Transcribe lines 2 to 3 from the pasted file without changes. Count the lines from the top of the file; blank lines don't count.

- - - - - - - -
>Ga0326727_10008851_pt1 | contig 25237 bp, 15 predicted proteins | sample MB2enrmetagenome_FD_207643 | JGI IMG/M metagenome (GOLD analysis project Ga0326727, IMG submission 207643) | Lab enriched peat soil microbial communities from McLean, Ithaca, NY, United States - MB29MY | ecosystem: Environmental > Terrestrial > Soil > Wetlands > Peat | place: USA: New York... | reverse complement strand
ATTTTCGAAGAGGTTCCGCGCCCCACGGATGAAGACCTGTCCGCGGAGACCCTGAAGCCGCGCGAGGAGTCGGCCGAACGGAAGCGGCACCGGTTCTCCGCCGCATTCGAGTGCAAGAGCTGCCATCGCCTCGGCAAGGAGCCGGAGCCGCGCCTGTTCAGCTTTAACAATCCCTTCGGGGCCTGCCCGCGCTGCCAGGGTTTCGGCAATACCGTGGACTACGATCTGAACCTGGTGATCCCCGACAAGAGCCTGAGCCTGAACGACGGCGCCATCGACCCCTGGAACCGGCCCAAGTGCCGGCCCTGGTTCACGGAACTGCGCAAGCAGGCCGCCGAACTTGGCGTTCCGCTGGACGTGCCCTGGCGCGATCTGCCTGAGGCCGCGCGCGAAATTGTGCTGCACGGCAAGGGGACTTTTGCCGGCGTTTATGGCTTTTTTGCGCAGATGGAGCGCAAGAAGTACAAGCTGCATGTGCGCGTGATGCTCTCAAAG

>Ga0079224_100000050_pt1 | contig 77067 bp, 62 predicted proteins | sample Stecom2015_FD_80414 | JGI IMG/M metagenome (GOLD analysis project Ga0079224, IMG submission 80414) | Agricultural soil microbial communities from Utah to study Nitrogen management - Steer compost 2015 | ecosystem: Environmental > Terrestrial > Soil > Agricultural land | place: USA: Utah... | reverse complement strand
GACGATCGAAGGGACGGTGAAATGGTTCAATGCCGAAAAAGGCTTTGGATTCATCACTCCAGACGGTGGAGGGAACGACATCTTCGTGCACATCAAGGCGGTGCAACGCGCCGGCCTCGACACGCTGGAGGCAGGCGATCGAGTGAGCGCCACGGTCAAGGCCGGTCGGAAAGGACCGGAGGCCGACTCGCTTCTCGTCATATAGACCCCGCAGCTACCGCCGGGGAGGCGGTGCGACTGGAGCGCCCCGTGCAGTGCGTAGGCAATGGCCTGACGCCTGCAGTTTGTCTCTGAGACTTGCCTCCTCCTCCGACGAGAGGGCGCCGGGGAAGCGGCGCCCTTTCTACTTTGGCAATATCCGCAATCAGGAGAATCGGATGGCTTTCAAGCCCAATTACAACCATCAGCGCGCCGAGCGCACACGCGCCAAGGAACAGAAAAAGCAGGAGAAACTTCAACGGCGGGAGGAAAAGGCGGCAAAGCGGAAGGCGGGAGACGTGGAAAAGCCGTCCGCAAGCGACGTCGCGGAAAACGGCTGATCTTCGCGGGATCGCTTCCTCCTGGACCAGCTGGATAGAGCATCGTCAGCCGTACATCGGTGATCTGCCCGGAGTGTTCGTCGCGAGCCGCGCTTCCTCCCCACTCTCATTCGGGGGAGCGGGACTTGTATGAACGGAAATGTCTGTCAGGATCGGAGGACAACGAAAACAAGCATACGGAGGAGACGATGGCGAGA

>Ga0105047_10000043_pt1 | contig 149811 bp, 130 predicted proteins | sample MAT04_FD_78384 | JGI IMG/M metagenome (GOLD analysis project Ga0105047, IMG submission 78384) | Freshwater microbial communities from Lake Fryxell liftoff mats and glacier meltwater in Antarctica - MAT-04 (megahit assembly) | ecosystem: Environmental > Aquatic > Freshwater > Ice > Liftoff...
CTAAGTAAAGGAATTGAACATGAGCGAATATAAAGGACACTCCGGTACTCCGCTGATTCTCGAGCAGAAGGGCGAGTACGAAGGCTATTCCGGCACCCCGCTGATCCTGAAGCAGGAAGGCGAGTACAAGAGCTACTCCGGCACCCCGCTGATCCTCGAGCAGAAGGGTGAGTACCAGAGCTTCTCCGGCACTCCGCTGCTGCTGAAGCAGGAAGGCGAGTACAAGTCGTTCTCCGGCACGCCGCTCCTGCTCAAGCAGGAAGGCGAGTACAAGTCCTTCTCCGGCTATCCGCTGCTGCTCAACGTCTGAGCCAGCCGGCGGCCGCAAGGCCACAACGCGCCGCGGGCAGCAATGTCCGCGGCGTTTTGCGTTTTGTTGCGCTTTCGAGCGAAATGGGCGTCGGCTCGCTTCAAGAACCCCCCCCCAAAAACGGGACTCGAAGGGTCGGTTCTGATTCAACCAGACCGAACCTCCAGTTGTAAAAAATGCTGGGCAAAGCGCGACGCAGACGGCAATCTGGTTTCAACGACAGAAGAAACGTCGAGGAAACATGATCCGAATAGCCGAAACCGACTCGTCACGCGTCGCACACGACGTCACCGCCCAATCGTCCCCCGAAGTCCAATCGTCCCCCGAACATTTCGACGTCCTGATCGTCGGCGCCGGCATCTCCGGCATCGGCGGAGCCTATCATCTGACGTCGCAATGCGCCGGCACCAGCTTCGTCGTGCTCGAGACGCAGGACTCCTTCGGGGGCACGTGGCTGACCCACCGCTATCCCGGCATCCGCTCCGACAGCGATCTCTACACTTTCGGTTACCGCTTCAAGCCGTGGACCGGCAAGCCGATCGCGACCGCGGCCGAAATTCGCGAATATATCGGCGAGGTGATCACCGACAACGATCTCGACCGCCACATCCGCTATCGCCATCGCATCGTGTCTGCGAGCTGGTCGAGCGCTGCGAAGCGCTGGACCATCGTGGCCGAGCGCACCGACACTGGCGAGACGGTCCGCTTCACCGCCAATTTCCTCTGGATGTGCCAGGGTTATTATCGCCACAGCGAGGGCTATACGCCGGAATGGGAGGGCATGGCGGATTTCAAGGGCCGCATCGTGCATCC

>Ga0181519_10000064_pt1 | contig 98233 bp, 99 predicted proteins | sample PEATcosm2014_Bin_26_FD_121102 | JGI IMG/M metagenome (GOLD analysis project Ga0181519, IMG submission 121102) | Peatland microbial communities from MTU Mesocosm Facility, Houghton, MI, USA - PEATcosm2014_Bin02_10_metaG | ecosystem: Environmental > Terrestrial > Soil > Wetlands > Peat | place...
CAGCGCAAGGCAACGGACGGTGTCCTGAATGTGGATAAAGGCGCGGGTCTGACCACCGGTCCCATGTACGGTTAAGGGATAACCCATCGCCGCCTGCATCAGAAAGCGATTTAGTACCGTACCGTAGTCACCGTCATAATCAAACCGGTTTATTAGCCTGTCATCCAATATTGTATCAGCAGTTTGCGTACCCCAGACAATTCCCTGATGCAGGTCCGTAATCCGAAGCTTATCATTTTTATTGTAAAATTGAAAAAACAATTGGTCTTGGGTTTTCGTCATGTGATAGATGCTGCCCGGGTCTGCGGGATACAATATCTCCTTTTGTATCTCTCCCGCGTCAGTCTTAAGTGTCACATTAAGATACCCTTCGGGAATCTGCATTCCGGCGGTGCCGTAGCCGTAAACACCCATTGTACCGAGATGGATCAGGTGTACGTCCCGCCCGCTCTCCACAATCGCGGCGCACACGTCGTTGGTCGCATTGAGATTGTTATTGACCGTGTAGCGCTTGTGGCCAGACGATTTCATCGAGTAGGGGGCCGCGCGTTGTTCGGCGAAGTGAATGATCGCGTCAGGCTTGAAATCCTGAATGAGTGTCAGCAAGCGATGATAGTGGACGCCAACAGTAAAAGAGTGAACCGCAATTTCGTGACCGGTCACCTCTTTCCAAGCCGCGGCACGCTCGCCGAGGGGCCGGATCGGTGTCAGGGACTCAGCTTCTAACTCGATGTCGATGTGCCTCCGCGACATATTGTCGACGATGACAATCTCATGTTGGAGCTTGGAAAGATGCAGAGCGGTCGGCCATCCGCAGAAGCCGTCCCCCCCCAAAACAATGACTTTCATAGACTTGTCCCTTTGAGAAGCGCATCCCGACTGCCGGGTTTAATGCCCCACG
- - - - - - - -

ATTTTCGAAGAGGTTCCGCGCCCCACGGATGAAGACCTGTCCGCGGAGACCCTGAAGCCGCGCGAGGAGTCGGCCGAACGGAAGCGGCACCGGTTCTCCGCCGCATTCGAGTGCAAGAGCTGCCATCGCCTCGGCAAGGAGCCGGAGCCGCGCCTGTTCAGCTTTAACAATCCCTTCGGGGCCTGCCCGCGCTGCCAGGGTTTCGGCAATACCGTGGACTACGATCTGAACCTGGTGATCCCCGACAAGAGCCTGAGCCTGAACGACGGCGCCATCGACCCCTGGAACCGGCCCAAGTGCCGGCCCTGGTTCACGGAACTGCGCAAGCAGGCCGCCGAACTTGGCGTTCCGCTGGACGTGCCCTGGCGCGATCTGCCTGAGGCCGCGCGCGAAATTGTGCTGCACGGCAAGGGGACTTTTGCCGGCGTTTATGGCTTTTTTGCGCAGATGGAGCGCAAGAAGTACAAGCTGCATGTGCGCGTGATGCTCTCAAAG

>Ga0079224_100000050_pt1 | contig 77067 bp, 62 predicted proteins | sample Stecom2015_FD_80414 | JGI IMG/M metagenome (GOLD analysis project Ga0079224, IMG submission 80414) | Agricultural soil microbial communities from Utah to study Nitrogen management - Steer compost 2015 | ecosystem: Environmental > Terrestrial > Soil > Agricultural land | place: USA: Utah... | reverse complement strand